When my older kids were “littles,” we did a fun thing in the summer for many years. Well, lots of work for me—and fun for them because they all loved school! I made them “Summer School Goals” booklets. With these, I would sit down each child and tell each one what I wanted him or her to work on in various areas (reading chapter books instead of picture books only, writing out Scripture, math drill, etc.), and then I would ask each child what he or she wanted to do. Their ideas could be anything: swim a lot, play games with Dad, read a certain book series, etc. Then I would pull all of this information together and make each one a “Summer School Goal” booklet.
At first, it wasn’t fancy—eventually, I made them on the computer, and they were a little more official-looking. (On the early ones, I used card stock, and I wrote at the top of each “goal” what it was, how long the duration should be (or how many pages, etc., depending on the goal), and how many of that goal the child should try to meet for the summer. Then beneath that I put large boxes (boxes as in similar to a large graph or tic-tac-toe board). Then I dropped down and put the next goal. I sometimes put the goal in abc order (i.e. reading came before swimming in the alphabet) and sometimes put it in order of ease (the hardest ones at the front of the booklet).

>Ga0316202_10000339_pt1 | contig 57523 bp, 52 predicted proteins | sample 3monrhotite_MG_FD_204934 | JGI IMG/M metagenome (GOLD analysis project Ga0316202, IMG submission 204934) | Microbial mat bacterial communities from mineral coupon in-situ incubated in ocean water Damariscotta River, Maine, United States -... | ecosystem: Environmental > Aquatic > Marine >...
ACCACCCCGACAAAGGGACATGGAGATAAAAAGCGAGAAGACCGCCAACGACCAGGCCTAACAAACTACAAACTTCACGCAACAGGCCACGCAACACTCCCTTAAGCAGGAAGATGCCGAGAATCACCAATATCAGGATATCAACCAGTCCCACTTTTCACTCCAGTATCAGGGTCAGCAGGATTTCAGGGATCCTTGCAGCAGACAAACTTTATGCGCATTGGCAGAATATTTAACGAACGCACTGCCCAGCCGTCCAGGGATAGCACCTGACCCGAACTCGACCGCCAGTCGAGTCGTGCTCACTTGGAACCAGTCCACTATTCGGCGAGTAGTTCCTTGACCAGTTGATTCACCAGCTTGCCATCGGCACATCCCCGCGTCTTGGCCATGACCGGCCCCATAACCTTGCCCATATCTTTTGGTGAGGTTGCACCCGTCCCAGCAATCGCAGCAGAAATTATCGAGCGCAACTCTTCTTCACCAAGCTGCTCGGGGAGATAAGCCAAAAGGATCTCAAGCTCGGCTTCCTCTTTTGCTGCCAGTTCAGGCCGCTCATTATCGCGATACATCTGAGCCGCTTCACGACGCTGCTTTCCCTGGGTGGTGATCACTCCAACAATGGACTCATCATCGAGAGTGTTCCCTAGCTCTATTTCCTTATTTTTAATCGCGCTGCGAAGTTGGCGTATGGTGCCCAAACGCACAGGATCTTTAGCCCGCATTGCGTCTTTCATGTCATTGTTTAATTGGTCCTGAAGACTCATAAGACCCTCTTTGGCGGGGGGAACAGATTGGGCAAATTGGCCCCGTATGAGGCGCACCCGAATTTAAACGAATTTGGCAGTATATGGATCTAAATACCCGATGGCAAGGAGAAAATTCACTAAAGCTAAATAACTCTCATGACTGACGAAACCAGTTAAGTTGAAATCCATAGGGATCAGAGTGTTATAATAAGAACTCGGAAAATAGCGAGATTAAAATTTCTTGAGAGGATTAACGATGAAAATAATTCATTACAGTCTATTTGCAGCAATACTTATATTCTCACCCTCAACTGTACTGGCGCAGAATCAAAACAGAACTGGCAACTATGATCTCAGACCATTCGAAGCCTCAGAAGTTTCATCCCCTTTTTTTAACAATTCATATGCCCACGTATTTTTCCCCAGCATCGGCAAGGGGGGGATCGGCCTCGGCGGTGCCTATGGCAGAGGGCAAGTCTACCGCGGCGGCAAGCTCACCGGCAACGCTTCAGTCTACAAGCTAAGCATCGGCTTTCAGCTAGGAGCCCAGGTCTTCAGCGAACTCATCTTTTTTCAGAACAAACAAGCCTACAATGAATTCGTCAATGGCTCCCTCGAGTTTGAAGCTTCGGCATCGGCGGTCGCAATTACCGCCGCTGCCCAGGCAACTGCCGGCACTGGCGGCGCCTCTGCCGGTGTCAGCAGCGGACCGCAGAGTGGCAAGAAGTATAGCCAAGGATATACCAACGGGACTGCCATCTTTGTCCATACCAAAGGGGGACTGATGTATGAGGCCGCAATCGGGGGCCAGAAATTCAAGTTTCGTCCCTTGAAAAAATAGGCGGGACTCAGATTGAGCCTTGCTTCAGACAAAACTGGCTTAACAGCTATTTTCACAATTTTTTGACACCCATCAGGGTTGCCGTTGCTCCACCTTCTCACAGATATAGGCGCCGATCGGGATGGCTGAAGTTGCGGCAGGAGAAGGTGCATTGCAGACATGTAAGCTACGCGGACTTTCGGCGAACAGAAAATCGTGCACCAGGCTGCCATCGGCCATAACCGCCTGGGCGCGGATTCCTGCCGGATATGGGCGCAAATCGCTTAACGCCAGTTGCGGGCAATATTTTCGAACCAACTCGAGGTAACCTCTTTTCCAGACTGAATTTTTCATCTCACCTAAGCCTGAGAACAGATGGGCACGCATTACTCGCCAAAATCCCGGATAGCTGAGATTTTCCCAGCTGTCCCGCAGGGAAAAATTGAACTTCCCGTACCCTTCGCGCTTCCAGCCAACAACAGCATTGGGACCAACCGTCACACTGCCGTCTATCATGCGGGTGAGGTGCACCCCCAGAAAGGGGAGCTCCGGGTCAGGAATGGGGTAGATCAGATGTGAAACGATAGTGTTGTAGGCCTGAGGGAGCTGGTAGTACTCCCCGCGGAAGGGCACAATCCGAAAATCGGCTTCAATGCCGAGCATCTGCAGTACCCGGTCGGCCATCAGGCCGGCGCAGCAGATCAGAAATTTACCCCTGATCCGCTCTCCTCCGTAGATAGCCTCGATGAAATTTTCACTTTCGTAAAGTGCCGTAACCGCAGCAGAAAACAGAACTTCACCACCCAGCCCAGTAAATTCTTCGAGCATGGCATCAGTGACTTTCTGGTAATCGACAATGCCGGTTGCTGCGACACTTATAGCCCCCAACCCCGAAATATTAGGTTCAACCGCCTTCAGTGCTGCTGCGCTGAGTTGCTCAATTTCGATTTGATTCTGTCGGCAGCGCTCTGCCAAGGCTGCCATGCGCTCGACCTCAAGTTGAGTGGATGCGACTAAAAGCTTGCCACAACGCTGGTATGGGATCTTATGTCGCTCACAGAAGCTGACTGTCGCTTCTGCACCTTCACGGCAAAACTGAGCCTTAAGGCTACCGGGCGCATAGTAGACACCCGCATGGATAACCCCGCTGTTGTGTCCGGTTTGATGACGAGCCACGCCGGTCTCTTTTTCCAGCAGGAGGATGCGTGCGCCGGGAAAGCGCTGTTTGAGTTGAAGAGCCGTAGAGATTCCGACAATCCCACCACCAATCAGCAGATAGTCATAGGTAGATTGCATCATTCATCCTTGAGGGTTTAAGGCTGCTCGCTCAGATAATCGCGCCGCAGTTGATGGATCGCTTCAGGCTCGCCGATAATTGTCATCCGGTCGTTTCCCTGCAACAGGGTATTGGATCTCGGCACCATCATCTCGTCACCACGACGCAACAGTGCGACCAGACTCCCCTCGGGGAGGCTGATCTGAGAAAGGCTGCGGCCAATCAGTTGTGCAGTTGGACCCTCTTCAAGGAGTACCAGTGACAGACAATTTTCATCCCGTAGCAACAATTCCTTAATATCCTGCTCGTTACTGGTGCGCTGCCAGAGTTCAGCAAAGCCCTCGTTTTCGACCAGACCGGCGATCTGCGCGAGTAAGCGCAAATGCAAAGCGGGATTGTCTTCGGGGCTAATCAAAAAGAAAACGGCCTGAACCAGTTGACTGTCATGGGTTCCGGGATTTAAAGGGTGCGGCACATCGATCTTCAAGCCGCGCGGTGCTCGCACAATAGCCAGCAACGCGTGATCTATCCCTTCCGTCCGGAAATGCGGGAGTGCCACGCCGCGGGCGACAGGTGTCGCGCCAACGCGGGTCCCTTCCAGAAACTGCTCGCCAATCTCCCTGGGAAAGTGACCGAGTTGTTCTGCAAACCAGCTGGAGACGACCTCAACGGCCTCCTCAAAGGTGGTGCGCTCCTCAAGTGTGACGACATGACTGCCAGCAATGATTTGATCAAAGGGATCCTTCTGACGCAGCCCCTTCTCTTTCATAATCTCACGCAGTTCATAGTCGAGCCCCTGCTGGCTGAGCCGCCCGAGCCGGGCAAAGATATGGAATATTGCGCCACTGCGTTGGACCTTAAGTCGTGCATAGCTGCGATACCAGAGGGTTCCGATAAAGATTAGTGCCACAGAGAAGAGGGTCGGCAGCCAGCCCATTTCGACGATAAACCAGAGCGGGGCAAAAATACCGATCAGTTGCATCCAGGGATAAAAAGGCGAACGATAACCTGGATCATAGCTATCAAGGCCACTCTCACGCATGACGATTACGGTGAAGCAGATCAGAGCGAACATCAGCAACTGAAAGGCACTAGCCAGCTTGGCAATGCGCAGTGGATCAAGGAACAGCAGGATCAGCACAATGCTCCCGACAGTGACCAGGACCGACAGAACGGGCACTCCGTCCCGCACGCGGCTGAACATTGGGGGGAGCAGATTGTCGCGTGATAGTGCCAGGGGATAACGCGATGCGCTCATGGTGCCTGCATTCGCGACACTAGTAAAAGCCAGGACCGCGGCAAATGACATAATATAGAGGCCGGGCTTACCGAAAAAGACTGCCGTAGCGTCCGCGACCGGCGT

Then we met again to discuss how they were going to meet these goals—we had a certain amount of time three days a week or so devoted to “Summer School Goals” that were at home, academic types of things, so they would work on those types of goals then. I penned in beside each goal approximately how many times they had to do each one each week in order to complete it (i.e. chapter book reading that was half an hour a week might have thirty boxes for ten weeks and need done three times a week to meet the whole goal).
Then they took their Summer School Goals booklets and packages of stickers and started in. Now this might seem like a nightmare to some kids ,but my kids thrived on it. (You have to keep in mind that these are the same kids who thought you did school on Saturdays and in the summer until someone at Sunday school told them differently at about age eight!)
More on Summer School Goals tomorrow—including a ready-made, editable chart (a Freebie from Graham Family Ministries!) that would work well for this type of goal setting or any summer fun or summer goals and a list of ideas to get you started making Summer Goals!
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